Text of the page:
3. Toni Aceto says:

    That rainbow flag hanging over the altar is a sacrilege and promotes ideology inconsistent with Catholic teaching. The problem in the Church is not those speaking Church teaching with a clear voice, the problem in the Church is those who are speaking a lukewarm message out of both sides of their mouths. Terrible shame.

    • A.J. Boyd says:

      Toni, the point is to speak with a clear voice, but to do so lovingly. Speak truth in charity, or not at all.

  4. dancingcrane says:

    This is an example of the wrong kind of Catholic response.

    Where is the good? That is like celebrating the rapist who kidnaps women and has babies with them, and yes, they exist, if you remember recent news). After all they are for honoring the procreative nature of marriage if not the unitive.

    While we’re at it, celebrate fornication too, since they are honoring the unitive aspect too – even if only for one night.

    • A.J. Boyd says:

      I can certainly appreciate the point – strive for the highest good – but the analogy is flawed. Rape is a violent act. The better analogy would be the ‘common law marriage’, the heterosexual couple that is monogamous and committed to each other, cohabiting, but not married. It is not sacramental marriage and is not the highest good, but it is better than polygamy, disassociating sex from love, or a loveless marriage. Certainly better than rape or an abusive relationship. I say celebrating the lesser or partial good will encourage people to the greater good more than ‘hating the sinner’ as well as the sin, which is what i describe as the ‘wrong’ kind of response.

  5. Angela says:

    Some of your points are good — walking with people where they are at is good, lighting a candle rather than condemning the darkness is good. However, you seem to put this false dichotomy. One must either celebrate gay marriage or condemn it. In some ways, there is a tendency among some Catholics to be ashamed of Church teaching and to put up a smoke screen. “Please just perceive me as loving an accepting. I’ll compromise on moral truths all you want and embrace you in your spiritual mediocrity. I won’t even call it mediocrity because that is offensive.”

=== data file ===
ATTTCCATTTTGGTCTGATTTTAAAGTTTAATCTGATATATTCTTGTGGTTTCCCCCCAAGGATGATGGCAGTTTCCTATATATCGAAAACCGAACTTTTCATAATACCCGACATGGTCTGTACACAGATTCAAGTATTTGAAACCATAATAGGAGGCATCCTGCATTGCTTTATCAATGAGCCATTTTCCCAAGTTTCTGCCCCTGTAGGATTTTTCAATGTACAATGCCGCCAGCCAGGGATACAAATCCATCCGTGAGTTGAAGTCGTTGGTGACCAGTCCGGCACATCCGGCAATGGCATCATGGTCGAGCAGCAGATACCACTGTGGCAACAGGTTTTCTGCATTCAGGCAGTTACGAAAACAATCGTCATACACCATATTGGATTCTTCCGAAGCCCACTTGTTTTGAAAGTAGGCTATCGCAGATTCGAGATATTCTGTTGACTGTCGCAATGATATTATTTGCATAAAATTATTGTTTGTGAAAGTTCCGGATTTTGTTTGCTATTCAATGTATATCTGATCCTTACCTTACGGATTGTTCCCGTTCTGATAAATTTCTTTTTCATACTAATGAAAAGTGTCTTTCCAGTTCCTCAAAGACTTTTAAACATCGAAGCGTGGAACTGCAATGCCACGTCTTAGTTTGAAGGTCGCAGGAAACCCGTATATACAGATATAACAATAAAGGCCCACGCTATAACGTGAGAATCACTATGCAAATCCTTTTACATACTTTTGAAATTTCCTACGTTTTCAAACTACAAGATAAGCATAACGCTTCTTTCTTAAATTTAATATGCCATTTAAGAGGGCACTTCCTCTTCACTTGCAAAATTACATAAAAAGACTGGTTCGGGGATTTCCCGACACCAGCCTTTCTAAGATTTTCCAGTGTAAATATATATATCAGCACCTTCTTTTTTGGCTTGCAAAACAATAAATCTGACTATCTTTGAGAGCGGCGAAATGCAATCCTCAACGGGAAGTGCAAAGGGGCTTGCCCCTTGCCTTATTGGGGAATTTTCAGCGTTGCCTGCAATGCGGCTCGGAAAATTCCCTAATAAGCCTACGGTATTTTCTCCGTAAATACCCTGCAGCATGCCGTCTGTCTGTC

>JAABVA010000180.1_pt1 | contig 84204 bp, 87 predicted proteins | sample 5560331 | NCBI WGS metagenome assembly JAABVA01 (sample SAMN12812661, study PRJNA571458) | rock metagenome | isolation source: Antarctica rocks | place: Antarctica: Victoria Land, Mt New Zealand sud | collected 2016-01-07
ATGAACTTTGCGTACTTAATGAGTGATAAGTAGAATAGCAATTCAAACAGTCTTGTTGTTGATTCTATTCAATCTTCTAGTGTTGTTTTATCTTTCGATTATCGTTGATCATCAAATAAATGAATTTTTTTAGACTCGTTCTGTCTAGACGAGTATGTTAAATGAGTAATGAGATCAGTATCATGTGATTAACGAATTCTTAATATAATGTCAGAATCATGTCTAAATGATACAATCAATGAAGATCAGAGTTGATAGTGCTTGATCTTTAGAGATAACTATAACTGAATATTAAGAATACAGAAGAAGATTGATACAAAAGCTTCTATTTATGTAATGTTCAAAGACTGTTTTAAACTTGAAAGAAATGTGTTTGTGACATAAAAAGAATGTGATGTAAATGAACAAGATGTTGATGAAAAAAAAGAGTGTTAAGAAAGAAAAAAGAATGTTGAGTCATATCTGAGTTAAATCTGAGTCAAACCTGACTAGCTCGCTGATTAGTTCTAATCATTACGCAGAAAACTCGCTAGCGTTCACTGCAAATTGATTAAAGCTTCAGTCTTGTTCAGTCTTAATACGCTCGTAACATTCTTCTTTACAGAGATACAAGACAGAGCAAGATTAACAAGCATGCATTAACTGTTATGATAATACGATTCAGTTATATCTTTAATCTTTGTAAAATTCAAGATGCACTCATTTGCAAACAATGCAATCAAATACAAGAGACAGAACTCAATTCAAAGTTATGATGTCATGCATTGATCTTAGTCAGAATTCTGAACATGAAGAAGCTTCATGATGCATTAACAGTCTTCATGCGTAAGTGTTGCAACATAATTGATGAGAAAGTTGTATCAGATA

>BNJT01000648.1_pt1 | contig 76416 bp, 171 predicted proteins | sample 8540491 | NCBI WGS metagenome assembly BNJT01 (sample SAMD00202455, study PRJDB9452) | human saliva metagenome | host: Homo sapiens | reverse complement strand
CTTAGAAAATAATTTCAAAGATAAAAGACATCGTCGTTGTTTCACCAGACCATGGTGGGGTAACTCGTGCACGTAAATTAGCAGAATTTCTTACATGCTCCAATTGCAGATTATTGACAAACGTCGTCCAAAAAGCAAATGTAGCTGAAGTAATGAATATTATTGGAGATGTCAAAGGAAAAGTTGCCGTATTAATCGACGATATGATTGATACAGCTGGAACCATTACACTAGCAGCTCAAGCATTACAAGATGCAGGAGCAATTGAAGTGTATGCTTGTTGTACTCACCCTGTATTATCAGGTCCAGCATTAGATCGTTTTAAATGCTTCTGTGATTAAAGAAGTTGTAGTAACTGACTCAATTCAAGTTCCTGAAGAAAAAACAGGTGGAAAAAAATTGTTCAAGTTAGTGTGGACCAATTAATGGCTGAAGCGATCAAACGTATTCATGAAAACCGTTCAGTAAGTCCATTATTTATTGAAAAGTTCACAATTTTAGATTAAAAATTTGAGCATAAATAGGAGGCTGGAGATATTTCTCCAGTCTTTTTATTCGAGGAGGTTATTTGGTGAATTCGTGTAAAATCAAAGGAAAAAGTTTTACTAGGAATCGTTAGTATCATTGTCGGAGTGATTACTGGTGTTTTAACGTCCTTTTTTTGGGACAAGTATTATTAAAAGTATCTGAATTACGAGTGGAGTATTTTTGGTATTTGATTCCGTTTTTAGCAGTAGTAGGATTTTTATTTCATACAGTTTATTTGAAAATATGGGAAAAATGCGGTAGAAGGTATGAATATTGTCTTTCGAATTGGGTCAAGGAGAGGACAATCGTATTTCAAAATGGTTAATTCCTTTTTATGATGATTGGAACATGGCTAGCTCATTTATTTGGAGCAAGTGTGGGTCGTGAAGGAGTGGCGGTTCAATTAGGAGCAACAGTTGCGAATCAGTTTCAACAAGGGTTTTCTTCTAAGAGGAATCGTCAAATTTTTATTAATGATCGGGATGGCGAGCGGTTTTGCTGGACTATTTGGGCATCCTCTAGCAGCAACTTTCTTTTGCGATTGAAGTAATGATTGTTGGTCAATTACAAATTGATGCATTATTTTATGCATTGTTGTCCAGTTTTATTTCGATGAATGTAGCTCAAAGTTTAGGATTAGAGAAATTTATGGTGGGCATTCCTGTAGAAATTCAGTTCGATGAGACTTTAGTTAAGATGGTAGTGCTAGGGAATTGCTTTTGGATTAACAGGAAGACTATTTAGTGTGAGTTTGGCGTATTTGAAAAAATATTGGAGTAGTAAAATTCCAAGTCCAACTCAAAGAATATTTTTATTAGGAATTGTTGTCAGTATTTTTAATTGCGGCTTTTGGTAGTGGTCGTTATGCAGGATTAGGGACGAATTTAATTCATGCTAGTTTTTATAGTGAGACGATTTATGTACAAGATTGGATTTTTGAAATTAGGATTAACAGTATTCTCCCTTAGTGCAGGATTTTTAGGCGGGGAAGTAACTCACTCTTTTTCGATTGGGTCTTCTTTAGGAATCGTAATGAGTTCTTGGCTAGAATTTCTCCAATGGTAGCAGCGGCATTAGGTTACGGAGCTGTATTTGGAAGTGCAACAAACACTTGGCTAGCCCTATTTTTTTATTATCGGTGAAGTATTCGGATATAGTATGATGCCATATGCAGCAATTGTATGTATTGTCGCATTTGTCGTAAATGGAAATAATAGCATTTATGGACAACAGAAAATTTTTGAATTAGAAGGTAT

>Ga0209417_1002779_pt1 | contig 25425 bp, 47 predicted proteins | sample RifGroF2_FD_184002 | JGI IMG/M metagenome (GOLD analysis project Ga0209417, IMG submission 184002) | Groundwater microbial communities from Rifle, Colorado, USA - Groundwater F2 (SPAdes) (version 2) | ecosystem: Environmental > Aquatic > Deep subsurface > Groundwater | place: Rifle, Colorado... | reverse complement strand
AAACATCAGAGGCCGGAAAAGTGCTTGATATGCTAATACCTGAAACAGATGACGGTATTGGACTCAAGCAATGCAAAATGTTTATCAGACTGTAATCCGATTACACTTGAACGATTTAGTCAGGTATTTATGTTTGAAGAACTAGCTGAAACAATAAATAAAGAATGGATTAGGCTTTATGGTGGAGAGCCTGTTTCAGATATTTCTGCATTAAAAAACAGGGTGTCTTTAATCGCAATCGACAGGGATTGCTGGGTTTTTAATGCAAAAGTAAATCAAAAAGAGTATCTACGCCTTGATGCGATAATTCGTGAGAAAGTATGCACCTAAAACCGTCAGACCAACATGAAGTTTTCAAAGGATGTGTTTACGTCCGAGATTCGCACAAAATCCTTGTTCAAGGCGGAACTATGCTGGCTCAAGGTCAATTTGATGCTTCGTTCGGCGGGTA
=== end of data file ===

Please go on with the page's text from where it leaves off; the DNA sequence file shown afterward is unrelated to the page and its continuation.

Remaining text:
When I was a child in a fairly decent Catholic elementary school, I was taught something deceivingly terrible. It was much like the lie of the serpent in the Garden of Eden. Consider the doctrine of divination in light of the serpent’s world. Indeed, because of sin, we are in need of a savior. “Oh happy fault. Oh necessary sin of Adam that earned for us so great a redeemer…” (prayed at the Easter Vigil Mass) The serpent said “God knows you will be like gods, knowing good from evil.” And yes, that’s true. On the surface level, everything the serpent said appears true. He, being the father of all lies, is a good liar because good lies are so close to the truth, its difficult to tell them apart.